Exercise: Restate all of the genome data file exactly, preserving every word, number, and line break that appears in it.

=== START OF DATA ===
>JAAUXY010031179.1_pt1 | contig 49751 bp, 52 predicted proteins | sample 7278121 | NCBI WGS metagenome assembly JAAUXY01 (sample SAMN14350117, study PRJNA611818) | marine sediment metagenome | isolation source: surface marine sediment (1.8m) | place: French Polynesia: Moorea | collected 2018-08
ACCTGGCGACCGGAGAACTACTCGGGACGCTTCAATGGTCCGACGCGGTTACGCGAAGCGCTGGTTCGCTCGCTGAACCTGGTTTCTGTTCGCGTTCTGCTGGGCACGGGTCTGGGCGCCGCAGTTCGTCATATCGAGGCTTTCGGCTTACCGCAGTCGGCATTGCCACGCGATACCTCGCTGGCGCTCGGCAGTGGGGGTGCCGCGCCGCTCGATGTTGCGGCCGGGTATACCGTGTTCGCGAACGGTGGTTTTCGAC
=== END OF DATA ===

>JAAUXY010031179.1_pt1 | contig 49751 bp, 52 predicted proteins | sample 7278121 | NCBI WGS metagenome assembly JAAUXY01 (sample SAMN14350117, study PRJNA611818) | marine sediment metagenome | isolation source: surface marine sediment (1.8m) | place: French Polynesia: Moorea | collected 2018-08
ACCTGGCGACCGGAGAACTACTCGGGACGCTTCAATGGTCCGACGCGGTTACGCGAAGCGCTGGTTCGCTCGCTGAACCTGGTTTCTGTTCGCGTTCTGCTGGGCACGGGTCTGGGCGCCGCAGTTCGTCATATCGAGGCTTTCGGCTTACCGCAGTCGGCATTGCCACGCGATACCTCGCTGGCGCTCGGCAGTGGGGGTGCCGCGCCGCTCGATGTTGCGGCCGGGTATACCGTGTTCGCGAACGGTGGTTTTCGAC